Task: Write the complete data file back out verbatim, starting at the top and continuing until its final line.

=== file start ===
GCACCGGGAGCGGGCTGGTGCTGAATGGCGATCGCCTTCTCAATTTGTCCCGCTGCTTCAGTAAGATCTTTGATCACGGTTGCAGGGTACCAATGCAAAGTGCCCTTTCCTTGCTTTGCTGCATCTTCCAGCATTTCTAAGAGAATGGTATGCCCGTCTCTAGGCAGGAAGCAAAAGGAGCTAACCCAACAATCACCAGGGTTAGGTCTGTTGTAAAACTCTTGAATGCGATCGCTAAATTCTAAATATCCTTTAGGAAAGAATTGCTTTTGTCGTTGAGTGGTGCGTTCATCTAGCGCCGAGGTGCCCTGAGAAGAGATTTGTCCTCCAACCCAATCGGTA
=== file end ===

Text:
GCACCGGGAGCGGGCTGGTGCTGAATGGCGATCGCCTTCTCAATTTGTCCCGCTGCTTCAGTAAGATCTTTGATCACGGTTGCAGGGTACCAATGCAAAGTGCCCTTTCCTTGCTTTGCTGCATCTTCCAGCATTTCTAAGAGAATGGTATGCCCGTCTCTAGGCAGGAAGCAAAAGGAGCTAACCCAACAATCACCAGGGTTAGGTCTGTTGTAAAACTCTTGAATGCGATCGCTAAATTCTAAATATCCTTTAGGAAAGAATTGCTTTTGTCGTTGAGTGGTGCGTTCATCTAGCGCCGAGGTGCCCTGAGAAGAGATTTGTCCTCCAACCCAATCGGTA